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Growth

 

The growth is the change in the size of the population over time. Growth is an important constituent of population ecology, that deals with the dynamics, of the species populations and their interaction with the environment. The study of the size owes to much demography. Regarding the population growth, the Thomas Malthus’ exponential law is the most fundamental in the population ecology. According to this law, the population grows or declines exponentially as long as the environmental conditions remain, constant for all the individuals of the population. In the population ecology, this principle provides the basis, to formulate the predictive theories, and the tests.

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Growth of Population Over Time

For a small population, if the birth rate is slightly above the death rate, then the population grows exponentially, with a characteristic curve, known as the J-curve. The life history of the organisms is the sequence of the events, related to the reproduction, and survival. These events are occurring from birth to death. All the populations are made up of organisms, that reproduce in life. Over the cost of time, the organisms, have to devote the energy and other resources according to the physiological demands. For successful reproduction, an appropriate growth in the population is required.

Limits to the Population Growth

  • Generally, the growth of the population over time is governed by the two major themes.
  • If the resources of the environment are limited, then it leads to the limited growth of the population.

Environmental Factors and Growth

The growth of the population is controlled by environmental resources. Few populations can live up to their biotic potential, which is a state where they experience the ideal conditions, and every member has the access to the shelter, and the food, there are no pathogens or predators in the environment. As all of the conditions are favorable, so maximum reproduction is favored. Typically, after crossing the level of the exponential growth, the growth level stops and after that, it starts declining. It happens when the maximum carrying capacity is reached.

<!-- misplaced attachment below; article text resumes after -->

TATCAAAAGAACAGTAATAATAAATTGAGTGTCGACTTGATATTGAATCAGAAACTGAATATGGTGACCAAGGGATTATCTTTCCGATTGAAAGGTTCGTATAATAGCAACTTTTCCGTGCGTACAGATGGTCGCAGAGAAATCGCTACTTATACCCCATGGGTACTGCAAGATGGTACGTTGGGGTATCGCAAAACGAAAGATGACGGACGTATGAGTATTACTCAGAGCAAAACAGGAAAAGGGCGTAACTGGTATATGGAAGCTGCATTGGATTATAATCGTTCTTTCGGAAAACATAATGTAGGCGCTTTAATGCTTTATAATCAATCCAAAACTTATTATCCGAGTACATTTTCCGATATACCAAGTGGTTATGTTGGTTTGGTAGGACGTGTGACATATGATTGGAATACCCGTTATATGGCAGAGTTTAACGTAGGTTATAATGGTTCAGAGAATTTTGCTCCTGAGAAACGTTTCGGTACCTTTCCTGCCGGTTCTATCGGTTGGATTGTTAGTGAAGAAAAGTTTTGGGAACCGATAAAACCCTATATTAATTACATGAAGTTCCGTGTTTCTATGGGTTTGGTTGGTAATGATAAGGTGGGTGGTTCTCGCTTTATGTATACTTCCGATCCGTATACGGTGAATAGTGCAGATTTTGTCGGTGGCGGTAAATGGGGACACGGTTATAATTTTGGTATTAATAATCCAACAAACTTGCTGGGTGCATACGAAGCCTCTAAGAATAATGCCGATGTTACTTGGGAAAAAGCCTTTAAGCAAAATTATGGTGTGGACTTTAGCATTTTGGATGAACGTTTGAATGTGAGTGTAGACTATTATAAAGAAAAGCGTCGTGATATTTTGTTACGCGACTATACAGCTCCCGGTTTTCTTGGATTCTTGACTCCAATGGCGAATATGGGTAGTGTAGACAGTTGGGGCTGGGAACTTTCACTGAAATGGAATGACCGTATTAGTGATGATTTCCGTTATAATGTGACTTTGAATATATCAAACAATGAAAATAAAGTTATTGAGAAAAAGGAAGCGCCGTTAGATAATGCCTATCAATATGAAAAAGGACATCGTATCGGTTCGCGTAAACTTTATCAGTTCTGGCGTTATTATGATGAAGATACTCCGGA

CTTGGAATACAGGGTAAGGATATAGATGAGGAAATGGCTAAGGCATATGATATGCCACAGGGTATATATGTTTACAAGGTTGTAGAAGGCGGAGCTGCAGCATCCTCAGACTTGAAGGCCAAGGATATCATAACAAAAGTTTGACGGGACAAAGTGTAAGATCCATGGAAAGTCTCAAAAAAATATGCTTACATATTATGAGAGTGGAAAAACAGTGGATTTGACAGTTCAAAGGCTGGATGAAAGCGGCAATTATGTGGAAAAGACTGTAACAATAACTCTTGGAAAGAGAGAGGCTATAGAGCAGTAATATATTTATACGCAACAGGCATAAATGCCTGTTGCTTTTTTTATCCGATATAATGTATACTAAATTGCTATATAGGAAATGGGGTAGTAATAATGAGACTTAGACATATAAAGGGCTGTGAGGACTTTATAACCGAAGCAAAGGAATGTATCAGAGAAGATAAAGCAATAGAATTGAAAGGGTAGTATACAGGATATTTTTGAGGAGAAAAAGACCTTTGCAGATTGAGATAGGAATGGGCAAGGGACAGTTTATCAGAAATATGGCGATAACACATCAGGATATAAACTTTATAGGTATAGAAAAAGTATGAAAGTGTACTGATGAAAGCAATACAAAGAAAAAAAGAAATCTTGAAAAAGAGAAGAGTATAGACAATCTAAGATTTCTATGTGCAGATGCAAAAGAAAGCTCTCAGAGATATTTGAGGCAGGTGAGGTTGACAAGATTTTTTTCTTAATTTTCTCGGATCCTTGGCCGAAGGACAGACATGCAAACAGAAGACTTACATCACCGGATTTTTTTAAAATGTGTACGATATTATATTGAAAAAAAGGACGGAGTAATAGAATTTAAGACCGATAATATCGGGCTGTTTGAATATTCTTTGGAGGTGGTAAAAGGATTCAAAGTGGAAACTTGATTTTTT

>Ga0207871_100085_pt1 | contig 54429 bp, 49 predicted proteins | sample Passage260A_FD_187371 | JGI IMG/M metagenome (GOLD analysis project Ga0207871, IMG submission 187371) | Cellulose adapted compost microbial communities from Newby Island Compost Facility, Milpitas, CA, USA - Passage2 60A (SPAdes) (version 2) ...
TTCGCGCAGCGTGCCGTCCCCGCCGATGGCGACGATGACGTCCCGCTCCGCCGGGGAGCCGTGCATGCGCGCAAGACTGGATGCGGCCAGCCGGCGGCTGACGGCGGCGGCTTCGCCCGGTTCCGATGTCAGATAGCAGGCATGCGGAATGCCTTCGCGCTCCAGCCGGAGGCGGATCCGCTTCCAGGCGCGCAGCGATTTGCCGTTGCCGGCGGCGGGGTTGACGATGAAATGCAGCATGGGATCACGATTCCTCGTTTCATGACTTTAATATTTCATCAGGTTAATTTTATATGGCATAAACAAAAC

Growth and Limiting Factors Are Interlinked

The population may decline due to the limiting factors such as the shelter, food, water, minerals, predators, the buildup for the waste materials, and the shelters. These limiting factors prevent the populations to reach their maximum biotic potential. Sometimes the population can grow too large, and the population capacity is overreached. Due to the over-crowding, the parasites, pathogens, and the diseases spread much quicker. The population growth can also be reduced due to natural disasters, and man-made factors.

 

 

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